Insurance assessments are still back in with the original permit with  
In Miami, when I arrived on Thurs-  
day evening, the biggest signs that a being done, and it will be some time the same glass as before,” says Rigot,  
hurricane had occurred were traffic before we know the true cost of Irma’s explaining that the code allows for the  
signal outages, shuttered windows damage. But as far as the glazing spe- use of “like construction” at the time  
and roadside debris. On Friday and cifically, Norville says there are some of the original permit. He says he’d  
Saturday morning, I wandered around lessons to be learned.  
Miami Beach and Brickell Avenue in “One commercial building was laminated glass or something to help  
downtown Miami. There was an area glazed with a system that had an ex- prevent more glass blowout.  
like to see this amended to require  
along Brickell Avenue between about terior monolithic tempered ply with an  
“There will be other Irmas and hur-  
the 1000 block and the 1500 block interior laminated ply. For the build- ricanes in South Florida,” he says. “I  
where, bad news, a lot of breakage ing, the system (for the most part) recommend upgrading to laminated  
occurred,” he says. “The good news is did its job and maintained closure of glass.”  
that in the buildings to which I could nearly all the openings. Unfortunately,  
Another consideration for the fu-  
gain entrance, the impact-resistant as many as 500 of the sacrificial outer ture, according to Norville, is that  
glazing did its job and the building en- plies fractured; the cause is unknown, standards must find a way to ensure  
velopes remained closed. I think the but I suspect windborne debris im- glass shards adhere to interlayer  
damage resulting from glass break- pact,” he says. “The tempered sacri- materials in both impact-resistant  
age and open building envelopes ficial plies contributed a lot of debris windows and balustrade lites when  
was a lot less than one would have (being tempered glass shards) to the subjected to post-breakage loads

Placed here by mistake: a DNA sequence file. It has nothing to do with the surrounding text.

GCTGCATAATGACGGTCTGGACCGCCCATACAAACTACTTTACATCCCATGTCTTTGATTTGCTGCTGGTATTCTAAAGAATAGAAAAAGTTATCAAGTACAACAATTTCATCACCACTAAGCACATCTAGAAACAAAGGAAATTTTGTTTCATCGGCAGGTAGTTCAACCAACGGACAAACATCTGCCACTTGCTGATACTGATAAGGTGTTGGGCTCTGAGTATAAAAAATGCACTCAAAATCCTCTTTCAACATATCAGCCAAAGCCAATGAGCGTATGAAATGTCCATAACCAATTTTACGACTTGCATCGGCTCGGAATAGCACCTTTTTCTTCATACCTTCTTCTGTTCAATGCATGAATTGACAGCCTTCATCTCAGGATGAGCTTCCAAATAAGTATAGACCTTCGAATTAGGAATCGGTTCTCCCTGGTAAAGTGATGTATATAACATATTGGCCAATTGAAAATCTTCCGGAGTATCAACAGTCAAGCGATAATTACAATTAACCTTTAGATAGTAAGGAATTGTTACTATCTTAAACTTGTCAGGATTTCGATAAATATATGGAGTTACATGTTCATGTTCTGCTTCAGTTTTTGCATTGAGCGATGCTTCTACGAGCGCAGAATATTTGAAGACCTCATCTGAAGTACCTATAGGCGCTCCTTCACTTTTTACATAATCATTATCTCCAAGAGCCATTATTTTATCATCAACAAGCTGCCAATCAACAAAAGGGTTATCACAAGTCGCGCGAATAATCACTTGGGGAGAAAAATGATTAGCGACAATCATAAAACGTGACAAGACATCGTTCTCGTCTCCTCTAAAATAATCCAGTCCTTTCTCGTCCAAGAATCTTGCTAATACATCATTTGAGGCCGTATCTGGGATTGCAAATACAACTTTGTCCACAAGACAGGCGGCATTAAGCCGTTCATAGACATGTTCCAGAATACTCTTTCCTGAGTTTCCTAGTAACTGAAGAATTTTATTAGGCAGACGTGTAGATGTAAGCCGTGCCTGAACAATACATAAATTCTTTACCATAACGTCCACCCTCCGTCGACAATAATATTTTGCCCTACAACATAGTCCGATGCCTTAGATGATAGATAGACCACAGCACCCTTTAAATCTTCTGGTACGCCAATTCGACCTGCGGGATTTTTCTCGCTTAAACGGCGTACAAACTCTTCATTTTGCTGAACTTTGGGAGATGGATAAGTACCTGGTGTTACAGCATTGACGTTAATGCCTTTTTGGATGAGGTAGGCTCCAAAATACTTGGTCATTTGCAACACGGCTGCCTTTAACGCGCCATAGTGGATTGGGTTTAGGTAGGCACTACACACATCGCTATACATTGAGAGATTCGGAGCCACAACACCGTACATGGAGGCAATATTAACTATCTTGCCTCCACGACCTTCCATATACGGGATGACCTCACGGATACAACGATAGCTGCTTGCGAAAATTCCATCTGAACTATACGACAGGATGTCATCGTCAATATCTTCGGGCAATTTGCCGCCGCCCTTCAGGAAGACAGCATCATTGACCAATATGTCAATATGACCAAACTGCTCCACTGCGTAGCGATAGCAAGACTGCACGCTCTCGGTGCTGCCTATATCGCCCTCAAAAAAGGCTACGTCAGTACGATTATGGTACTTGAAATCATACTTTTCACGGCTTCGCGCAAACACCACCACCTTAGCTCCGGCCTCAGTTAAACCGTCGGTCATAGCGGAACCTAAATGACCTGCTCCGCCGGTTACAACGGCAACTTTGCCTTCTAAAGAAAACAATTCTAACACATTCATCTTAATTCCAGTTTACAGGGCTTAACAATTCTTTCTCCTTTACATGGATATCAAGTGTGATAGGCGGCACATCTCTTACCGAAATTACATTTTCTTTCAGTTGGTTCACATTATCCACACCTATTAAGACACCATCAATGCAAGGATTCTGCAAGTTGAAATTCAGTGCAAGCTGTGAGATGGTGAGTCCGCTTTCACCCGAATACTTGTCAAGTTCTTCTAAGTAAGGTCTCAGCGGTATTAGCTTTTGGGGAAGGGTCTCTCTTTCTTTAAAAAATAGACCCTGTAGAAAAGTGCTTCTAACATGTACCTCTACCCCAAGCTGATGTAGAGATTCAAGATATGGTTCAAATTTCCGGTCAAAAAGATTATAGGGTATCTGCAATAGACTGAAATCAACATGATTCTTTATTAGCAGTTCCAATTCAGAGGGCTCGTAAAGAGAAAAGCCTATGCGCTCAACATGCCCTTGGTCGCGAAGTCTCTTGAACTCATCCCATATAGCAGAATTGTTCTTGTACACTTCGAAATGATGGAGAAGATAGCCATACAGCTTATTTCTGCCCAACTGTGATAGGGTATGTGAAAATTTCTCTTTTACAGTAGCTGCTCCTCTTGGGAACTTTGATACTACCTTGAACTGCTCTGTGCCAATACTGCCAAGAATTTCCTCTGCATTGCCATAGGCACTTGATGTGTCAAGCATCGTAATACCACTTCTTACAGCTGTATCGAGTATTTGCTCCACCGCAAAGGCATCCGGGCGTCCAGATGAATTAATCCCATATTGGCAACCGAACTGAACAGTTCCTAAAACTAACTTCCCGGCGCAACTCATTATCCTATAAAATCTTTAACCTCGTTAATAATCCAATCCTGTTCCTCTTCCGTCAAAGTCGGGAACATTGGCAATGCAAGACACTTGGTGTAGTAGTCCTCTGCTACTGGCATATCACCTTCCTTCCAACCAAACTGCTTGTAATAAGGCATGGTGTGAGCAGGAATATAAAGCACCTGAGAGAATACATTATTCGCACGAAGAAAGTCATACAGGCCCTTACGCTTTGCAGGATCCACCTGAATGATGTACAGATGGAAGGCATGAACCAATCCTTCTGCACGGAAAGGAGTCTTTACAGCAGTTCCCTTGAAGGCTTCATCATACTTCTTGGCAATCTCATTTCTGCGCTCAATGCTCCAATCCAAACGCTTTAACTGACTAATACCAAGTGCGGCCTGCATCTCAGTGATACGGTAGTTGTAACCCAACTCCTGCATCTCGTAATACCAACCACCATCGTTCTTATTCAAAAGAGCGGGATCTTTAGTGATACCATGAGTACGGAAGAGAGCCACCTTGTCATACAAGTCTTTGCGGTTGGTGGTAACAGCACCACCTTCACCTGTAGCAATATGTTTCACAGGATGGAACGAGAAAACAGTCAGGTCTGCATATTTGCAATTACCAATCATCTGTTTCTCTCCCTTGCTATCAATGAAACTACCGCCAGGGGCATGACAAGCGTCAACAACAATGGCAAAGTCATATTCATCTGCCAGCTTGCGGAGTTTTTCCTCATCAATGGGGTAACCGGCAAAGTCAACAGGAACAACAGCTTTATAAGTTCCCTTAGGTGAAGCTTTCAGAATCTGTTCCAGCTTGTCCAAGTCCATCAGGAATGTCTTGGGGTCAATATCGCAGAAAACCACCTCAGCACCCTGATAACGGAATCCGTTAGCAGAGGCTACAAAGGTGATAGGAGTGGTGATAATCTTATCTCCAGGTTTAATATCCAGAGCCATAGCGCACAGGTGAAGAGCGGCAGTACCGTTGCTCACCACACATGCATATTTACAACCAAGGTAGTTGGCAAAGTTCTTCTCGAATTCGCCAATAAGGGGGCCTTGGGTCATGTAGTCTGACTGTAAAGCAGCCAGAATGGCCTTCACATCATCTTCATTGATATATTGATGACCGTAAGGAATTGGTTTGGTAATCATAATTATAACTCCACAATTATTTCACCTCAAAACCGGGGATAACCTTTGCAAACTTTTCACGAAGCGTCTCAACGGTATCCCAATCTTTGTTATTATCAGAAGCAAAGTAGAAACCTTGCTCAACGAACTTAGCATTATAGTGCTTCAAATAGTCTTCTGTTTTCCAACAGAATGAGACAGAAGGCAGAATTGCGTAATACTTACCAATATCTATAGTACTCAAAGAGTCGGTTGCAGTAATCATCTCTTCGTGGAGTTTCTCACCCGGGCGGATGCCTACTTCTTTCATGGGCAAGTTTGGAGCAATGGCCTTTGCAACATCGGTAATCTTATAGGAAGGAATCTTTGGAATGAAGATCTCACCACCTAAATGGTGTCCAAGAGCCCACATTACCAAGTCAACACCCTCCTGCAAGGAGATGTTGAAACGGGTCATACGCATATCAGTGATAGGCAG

expected from this hurricane.”  
Jeff Rigot, who handles southeast- would have been similar to roof gravel water and additional debris impacts.  
ern sales for Viracon, is based in Fort in Houston in Hurricane Alicia (1983) One other issue on Marco Island  
Myers, Fla. He agrees that from his and other past storms that impacted was a lot of roof and siding failures.  
initial assessment, impact glazing metropolitan areas.” “Roof tiles and metal or wood pan-  
products performed well. He adds that an even bigger prob- els flying around in the wind field  
I was in Miami the week after Irma, lem that will need to be addressed, presents serious hazards to other  
looking at damage. The short answer possibly within ASTM, involves mono- structures,” Norville says. “Better  
is the hurricane products performed lithic glass balustrade panels. methods must be developed to en-  
admirably in Irma, keeping buildings “A lot of tempered glass panels sure these items do not detach. While  
wind field. The tempered glass shards from hurricane winds, along with  
from breaching where impact glass broke on highrise apartment/con- this is not a direct glass problem, the  
was used,” says Rigot. “I think the dominium buildings and contributed heavy flying debris creates problems  
main takeaway will be that code re- debris to the wind field. In addition, for glass downwind.” n  
quirements really did their job. I’m some laminated panels broke on one  
not aware of any hurricane-built and building, and a lot of the glass shards  
constructed buildings that had any fell from the interlayer material,” he  
T r e y B a r r i n e a u is the editor  
of DWM magazine, a USGlass sister  
publication. E l l e n R o g e r s and  
J o r d a n S c o t t are the editor and  
editorial assistant respectively of  
USGlass magazine.  
breaches.”  
says. “This issue must be addressed,  
In a way, Irma was a test to see because shards falling from mono-  
just how well the stringent codes put lithic panels or laminated panels act  
in place after Andrew would fare. Ac- as windborne debris to break more  
cording to Norville, they worked.  
glass and present other hazards.”  
He adds, “Impact-resistant glass  
“I attribute the stringent codes with